tampabay.com

Mensa convention an irreverent meeting of minds

By ASSOCIATED PRESS
Published August 12, 2006


ORLANDO - In which sport would you encounter a bedpost, a six-pack and a deuce?

"Sounds like a biker party to me," said a trivia contest participant, whose bandanna, goatee, sunglasses and faded tank top reading "The Hog Farm" suggested he ought to know.

Turns out it was bowling, and another point for the "brainiacs" in a trivia contest Friday against the bikers.

The competition was among more than 300 speeches, how-to's, seminars and classes at Walt Disney World this week for the World Gathering of Mensa, a 100,000-member club whose single qualification for membership is an intellect among the world's top 2 percent. That means an IQ of at least 130.

The event, the first of its kind in America, celebrated the group's 60th birthday and drew more that 2,000 people from more than 38 countries and all U.S. states except Wyoming.

It also featured perhaps the most meticulously strategized, eagerly anticipated and sometimes awkwardly played event in the history of sort-of-organized sport: the Mensa dodgeball challenge.

More than a dozen teams - with names like Mickey's Nero to Zero, the Drunken Clams and Hell's Balls - vied to be first-ever Mensa dodgeball champions. Many seemed to have practiced - or at least developed a game plan - in advance.

"Aim low," joked Brad Christman, a radio broadcaster from Harrisburg, Pa. "You always go for the legs. And don't try to catch a ball unless you're absolutely sure you can."

Some stretched before the match and chanted team anthems. A man watching in the crowd was reading a book called MRSA-Spider Bites: The flesh eating bacterial epidemic that threatens America.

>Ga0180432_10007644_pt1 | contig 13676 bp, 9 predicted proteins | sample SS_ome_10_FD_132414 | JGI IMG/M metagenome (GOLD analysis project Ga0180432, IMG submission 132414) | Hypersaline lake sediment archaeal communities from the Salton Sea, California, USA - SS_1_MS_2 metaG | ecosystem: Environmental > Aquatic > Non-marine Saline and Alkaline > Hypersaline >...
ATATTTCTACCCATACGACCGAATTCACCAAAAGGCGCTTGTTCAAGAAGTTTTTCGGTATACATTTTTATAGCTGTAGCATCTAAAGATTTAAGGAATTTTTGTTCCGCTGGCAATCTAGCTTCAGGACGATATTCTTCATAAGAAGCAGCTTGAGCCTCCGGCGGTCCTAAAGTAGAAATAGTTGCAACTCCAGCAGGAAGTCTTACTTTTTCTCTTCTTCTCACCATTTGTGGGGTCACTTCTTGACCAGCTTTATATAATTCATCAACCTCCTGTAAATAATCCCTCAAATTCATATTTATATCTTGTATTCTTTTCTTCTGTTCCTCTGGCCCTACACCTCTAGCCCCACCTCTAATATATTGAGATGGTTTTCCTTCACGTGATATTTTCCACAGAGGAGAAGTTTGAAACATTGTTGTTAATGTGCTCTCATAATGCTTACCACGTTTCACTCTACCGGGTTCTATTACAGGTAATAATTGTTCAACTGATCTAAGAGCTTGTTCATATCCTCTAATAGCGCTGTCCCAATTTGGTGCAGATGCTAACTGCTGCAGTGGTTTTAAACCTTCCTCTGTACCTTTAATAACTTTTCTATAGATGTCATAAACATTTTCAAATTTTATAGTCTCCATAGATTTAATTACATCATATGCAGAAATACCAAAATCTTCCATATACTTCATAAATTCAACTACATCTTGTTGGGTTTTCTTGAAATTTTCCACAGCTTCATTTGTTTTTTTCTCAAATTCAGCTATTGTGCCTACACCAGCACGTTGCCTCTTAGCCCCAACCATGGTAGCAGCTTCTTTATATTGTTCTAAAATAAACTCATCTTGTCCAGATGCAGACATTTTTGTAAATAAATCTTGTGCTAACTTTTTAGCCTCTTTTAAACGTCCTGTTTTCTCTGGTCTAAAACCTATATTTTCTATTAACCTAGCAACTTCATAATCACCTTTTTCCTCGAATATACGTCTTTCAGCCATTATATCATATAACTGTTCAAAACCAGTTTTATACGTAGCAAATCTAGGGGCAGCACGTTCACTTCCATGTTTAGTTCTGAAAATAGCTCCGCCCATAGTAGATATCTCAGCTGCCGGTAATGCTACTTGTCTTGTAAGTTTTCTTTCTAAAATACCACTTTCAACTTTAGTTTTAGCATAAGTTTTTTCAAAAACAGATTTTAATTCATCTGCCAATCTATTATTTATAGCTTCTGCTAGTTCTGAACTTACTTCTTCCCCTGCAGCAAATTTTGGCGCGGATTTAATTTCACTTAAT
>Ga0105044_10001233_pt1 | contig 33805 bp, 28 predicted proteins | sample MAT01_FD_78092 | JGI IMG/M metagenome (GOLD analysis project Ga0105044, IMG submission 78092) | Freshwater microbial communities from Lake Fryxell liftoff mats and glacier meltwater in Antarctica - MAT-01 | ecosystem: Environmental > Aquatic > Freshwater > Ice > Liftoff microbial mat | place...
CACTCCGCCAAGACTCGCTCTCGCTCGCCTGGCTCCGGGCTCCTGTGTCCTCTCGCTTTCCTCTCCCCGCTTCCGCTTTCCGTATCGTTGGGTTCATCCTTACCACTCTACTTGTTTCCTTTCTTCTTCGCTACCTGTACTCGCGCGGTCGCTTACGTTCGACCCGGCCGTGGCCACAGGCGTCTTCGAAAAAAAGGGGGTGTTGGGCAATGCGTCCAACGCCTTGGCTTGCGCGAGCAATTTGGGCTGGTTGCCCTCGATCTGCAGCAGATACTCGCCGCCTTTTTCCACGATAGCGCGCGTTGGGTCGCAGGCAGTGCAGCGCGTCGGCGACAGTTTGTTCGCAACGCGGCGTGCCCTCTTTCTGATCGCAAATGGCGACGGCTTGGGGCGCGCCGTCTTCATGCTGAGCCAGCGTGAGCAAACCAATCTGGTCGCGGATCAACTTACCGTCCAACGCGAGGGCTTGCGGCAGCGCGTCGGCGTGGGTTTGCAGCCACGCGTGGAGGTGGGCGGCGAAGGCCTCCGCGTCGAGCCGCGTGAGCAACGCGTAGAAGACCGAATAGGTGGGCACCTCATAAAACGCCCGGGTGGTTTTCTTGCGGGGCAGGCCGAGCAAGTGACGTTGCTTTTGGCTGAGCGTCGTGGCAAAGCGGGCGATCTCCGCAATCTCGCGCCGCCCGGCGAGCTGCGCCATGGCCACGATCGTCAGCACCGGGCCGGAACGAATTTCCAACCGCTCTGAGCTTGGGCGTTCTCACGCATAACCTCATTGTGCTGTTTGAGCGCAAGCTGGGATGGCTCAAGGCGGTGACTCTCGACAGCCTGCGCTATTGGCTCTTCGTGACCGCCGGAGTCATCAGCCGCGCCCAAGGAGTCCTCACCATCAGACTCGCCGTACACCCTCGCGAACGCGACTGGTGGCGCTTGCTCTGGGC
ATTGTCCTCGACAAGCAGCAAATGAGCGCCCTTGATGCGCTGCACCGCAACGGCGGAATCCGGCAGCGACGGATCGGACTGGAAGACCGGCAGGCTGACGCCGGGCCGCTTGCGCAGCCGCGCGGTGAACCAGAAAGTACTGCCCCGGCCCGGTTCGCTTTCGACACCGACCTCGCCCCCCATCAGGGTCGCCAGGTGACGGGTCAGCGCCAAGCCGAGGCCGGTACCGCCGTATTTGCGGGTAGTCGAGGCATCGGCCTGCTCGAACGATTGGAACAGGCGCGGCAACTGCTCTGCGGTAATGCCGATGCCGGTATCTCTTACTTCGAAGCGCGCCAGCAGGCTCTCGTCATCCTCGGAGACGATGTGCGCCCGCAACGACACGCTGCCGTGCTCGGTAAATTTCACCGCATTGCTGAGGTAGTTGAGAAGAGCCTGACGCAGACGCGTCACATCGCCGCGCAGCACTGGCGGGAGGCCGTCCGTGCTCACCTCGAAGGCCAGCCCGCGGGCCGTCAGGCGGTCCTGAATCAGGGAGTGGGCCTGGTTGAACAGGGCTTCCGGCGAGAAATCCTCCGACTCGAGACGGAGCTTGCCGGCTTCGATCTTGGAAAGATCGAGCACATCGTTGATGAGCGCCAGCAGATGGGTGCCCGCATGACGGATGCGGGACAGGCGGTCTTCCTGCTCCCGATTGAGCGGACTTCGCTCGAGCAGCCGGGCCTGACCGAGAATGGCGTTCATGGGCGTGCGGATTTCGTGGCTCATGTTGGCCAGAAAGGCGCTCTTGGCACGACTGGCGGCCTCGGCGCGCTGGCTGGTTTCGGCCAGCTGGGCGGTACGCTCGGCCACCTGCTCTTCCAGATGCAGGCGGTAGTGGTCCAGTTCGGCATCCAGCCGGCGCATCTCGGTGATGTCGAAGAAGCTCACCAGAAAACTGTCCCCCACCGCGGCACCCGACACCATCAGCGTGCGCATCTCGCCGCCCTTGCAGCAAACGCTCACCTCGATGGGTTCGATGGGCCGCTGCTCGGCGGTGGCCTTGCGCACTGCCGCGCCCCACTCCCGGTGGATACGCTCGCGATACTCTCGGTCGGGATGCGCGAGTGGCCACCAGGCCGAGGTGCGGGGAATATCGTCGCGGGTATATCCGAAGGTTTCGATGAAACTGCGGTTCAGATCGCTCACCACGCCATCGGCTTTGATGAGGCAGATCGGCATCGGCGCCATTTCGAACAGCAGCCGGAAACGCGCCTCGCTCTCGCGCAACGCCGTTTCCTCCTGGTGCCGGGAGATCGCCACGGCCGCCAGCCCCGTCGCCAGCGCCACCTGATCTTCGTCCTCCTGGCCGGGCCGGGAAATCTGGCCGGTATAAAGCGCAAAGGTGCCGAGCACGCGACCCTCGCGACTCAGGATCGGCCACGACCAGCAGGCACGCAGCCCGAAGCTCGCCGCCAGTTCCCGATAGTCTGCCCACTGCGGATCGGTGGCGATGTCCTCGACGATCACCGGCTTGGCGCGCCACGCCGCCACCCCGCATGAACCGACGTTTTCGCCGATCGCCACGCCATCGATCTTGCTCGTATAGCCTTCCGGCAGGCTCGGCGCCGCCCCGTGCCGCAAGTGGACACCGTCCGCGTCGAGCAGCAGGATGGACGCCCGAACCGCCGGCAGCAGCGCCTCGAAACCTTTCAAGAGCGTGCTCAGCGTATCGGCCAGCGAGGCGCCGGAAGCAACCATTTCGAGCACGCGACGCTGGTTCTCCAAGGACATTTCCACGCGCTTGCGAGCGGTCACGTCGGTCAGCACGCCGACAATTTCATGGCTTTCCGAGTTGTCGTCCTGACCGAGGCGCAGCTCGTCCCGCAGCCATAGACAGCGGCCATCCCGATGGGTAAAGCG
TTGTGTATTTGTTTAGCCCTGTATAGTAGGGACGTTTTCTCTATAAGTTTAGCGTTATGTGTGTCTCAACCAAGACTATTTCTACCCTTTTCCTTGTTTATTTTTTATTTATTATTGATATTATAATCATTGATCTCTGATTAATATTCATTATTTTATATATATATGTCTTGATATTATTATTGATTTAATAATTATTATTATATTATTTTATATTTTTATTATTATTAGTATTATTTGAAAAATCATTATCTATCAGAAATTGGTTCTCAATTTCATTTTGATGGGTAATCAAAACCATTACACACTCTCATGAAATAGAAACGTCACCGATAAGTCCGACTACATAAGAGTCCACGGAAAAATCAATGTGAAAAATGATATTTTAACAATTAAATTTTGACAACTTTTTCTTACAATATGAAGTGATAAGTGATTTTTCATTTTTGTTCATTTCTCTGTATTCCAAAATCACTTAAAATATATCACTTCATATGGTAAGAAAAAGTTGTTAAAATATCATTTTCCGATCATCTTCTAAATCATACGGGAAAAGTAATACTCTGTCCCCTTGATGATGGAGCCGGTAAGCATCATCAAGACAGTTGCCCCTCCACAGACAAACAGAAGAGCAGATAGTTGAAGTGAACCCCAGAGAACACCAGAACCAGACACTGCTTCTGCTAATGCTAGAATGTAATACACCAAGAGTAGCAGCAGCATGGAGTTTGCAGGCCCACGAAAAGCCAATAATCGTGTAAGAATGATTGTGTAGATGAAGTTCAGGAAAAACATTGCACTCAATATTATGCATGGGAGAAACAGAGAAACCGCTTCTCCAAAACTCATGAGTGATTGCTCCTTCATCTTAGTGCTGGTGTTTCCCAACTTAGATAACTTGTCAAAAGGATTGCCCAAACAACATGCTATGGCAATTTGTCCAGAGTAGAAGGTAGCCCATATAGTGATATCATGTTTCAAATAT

The event also was a fundraiser for Mensa scholarships, which total around $58,000 annually at the national level and give students a plum resume point.

"Most of the people are just a little different, a little out of step. And here that just doesn't happen," said John Sheehan, a New Hampshire hypnotherapist and member of American Mensa's board of directors.

Mensa members are a big lot of self-described introverts, but the ones who traveled to Orlando sought a place they could do whatever gave them kicks without worrying about fitting in.

There were martial arts and yoga lessons, a lecture about finding space rocks, talks on America's drug war, lessons on setting up a wireless router, novel-writing how-to's, and a session from Dr. Richard Lederer, a punster and grammar expert.

Participants ranged in age from 4 to 90.

"There was an astronaut, a guy who lived on the space station," said Robert Berend, a Berkeley, Calif., lawyer, stockbroker and human sexuality researcher. "And there are normal people. There are people that are starving actors and starving actresses, and there are other people that are exceptionally well off."

The common bond, besides a high IQ, is a tacit understanding among all Mensans what it's like to know all the right answers - and feel out of place because of it.

"I never revealed, in all the years that I worked for corporations, that I was a member, because I knew the effect it would have; it would make me uncomfortable. You're already seen as different anyway," said Sheehan, who used to work in the energy business.

"One of the most often heard phrases of people who are new to an event like this is, 'I felt like I've come home,' " Sheehan said.